On April 25th, 2023, I had the opportunity to present some of our work on market-creating innovations in the halls of the United States Congress. I began my remarks by telling the following story I’d heard from a minister in an East African country.

The minister explained that as the COVID-19 pandemic began, leaders in the country realized they didn’t have the capacity to make facemasks and other personal protective equipment (PPEs). As a result, their country would be vulnerable to the virus with little to no protection against it and a struggling healthcare infrastructure to manage it. So, quickly, and quite miraculously, they mobilized the necessary resources to set up a factory to make facemasks. This was a major victory for them. They may not have been able to build a thriving healthcare system in a matter of months, but at least they could protect, to some degree, against the unmitigated spread of the virus. This provided some relief. But the relief was short-lived.

When the government approached the country’s Ministry of Health to purchase these locally made facemasks for their doctors, nurses, lab technicians, and the sick in public hospitals, the Ministry “couldn’t.” The reason? The ministry’s funds were donated by a development organization and there were stipulations that the funds could only be spent in the donor country. So, if the ministry was going to purchase facemasks for their healthcare workers and patients, they’d have to purchase from the wealthy donor country.  

But there was a problem.

The world was in the throes of a global pandemic which caught everyone—including wealthy countries—off-guard. And so, the wealthy donor country didn’t even have enough face masks for its own use, much less for the use of this poor East African nation. All of a sudden, what seemed like a big local victory began to turn into despair as the country found itself in an incredibly precarious situation.

After I told the story, multiple people walked up to me and asked if it was Ethiopia, or Kenya, or some other country. I didn’t divulge the name of the country, but the fact that the story resonated so much with those in the room meant that as sobering as it was, it was not surprising.

By and large, that is the current state of foreign aid and development. In actuality, it sounds more like anti-development.

Instead of the development organization celebrating the fact that this poor country had built local capacity to make products it could sell to its citizens and possibly export—the activities which actually lead to development—the development organization prioritized a broken system. Even a global pandemic that put this poor African nation at risk wasn’t enough to change the ineffective policy.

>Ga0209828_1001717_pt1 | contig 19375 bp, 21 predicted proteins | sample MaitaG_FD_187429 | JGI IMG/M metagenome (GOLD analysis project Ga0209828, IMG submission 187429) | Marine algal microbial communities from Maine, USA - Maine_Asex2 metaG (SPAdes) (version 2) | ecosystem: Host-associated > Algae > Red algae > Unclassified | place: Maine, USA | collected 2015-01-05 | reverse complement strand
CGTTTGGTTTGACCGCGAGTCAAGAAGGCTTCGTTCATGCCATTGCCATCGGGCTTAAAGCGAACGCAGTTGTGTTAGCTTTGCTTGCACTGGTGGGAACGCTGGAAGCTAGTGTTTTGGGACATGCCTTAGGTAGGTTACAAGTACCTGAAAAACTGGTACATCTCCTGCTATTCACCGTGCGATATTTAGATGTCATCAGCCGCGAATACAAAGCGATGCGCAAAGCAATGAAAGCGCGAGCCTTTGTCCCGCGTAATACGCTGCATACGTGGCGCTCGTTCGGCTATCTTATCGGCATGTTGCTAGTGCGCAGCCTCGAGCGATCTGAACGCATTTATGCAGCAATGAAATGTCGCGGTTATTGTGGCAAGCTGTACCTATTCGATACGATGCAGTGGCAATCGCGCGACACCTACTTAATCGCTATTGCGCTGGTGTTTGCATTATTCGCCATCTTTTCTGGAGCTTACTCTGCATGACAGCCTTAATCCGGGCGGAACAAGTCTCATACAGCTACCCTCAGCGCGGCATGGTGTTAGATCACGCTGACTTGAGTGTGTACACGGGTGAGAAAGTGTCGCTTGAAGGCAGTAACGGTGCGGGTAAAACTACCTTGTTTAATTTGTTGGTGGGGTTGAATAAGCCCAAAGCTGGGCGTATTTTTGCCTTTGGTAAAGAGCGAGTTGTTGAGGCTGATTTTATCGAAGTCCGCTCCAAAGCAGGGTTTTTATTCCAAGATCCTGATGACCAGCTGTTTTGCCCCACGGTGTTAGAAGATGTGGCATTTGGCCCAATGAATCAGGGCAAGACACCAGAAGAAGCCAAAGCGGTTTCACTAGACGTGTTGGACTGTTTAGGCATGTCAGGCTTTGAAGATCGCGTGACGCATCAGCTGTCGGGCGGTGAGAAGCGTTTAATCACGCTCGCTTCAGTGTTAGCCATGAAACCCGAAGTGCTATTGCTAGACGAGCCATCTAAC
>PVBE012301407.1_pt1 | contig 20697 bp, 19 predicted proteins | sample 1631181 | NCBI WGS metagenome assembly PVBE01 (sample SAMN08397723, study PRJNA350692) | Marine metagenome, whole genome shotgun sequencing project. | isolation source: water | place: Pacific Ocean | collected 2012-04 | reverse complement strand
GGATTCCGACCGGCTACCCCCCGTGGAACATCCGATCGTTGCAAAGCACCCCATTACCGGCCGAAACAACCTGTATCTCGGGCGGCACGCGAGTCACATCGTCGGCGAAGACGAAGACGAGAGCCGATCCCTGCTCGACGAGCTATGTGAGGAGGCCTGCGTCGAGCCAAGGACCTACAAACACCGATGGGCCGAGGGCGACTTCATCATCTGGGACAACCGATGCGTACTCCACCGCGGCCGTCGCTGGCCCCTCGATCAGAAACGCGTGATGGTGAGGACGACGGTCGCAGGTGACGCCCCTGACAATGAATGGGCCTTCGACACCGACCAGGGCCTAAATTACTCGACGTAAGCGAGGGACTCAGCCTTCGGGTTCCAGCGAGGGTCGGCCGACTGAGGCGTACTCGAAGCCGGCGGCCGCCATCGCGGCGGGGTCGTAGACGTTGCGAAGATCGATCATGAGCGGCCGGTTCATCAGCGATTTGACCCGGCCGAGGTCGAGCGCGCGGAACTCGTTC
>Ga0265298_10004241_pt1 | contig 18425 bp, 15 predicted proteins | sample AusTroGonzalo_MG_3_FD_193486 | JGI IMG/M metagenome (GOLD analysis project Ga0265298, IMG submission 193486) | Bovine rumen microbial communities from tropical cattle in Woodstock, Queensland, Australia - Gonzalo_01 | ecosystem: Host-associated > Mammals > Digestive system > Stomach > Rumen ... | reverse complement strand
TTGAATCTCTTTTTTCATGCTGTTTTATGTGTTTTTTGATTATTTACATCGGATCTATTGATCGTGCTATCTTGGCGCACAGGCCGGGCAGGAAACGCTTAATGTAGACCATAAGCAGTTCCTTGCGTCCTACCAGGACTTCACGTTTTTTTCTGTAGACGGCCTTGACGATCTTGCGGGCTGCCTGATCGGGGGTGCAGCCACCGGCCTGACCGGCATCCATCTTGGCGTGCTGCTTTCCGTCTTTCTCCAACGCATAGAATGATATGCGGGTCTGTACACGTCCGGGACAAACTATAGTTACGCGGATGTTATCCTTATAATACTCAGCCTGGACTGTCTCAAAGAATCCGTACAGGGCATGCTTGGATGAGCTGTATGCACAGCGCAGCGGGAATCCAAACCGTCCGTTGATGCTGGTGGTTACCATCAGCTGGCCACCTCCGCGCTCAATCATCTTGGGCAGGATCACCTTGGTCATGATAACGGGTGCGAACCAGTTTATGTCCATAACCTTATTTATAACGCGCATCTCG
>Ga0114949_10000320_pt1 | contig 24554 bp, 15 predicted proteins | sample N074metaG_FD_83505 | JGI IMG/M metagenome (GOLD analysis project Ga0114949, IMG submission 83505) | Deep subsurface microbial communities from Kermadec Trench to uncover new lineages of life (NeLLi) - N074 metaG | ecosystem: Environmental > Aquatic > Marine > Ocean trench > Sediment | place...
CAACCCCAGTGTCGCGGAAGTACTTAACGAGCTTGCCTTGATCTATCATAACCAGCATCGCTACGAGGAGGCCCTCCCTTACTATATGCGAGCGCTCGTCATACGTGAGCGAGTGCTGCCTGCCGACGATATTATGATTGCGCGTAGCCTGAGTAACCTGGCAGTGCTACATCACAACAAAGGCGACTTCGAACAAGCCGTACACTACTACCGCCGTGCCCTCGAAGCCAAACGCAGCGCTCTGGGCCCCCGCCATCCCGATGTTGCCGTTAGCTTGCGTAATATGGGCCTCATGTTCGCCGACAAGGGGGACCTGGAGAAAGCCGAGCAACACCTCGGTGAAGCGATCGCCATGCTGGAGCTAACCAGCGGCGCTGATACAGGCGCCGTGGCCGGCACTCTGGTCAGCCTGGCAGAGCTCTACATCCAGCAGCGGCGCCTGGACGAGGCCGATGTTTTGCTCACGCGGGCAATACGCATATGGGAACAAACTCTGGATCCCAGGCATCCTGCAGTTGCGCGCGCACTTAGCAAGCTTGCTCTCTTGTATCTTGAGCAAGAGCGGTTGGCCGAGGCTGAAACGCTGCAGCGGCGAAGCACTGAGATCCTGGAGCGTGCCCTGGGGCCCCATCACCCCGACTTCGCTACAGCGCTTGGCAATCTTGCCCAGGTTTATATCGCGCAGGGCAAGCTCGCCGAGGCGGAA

Recently, multiple articles have highlighted the broken foreign aid system. Much of the foreign aid given by donor countries cannot be classified as foreign. Barely 30% reaches recipient countries and even when the funds do reach, there are often stipulations on how they must be spent. This is why the work that Unlock Aid is doing is so critical to the development industry. If they are successful, their work will not only revolutionize how aid is spent, but who receives it.

Unlock Aid is “championing policy reforms to empower innovators, break down barriers, and unlock funding” so that it reaches entrepreneurs and communities where it is most needed. To reach the Sustainable Development Goals (SDGs), global development actors cannot keep doing things the same way. Unlock Aid’s work is so resonant with our research at the Christensen Institute because it focuses on getting the appropriate resources to the people closest to the problems.

Much of our research focuses on how a particular type of innovation—market-creating innovations—can transform nations. These innovations transform complicated and expensive products into simple and affordable ones and make them accessible to many people in society. They are the critical missing link in much of our development and foreign aid programs.

The United States was once a poor country with widespread poverty and demographics worse than many poor nations today. But through investments that created new markets for average Americans, the United States has become the richest country today. So, how can more of the aid the United States provides go to funding market-creating innovators in poor countries? That’s the focus of Unlock Aid’s work.

Congressman Joaquin Castro (Texas-20) and Congresswoman Young Kim (California-40) just co-sponsored the Fostering Innovation in Global Development Act (FIGDA) in Congress. The bill will direct USAID to shift toward evidence-driven foreign aid models that leverage the power of the private sector. There are many important initiatives in global development, but few will have a transformational impact on the sector. This one will.

Bills like FIGDA will make it so that when a poor country builds a manufacturing plant for face masks in the midst of a global pandemic, donors will be more inclined to support their work. Simply put, few activities represent development more than a country’s ability to produce and sell things it, and the world, needs. 


  • Efosa Ojomo
    Efosa Ojomo

    Efosa Ojomo is a senior research fellow at the Clayton Christensen Institute for Disruptive Innovation, and co-author of The Prosperity Paradox: How Innovation Can Lift Nations Out of Poverty. Efosa researches, writes, and speaks about ways in which innovation can transform organizations and create inclusive prosperity for many in emerging markets.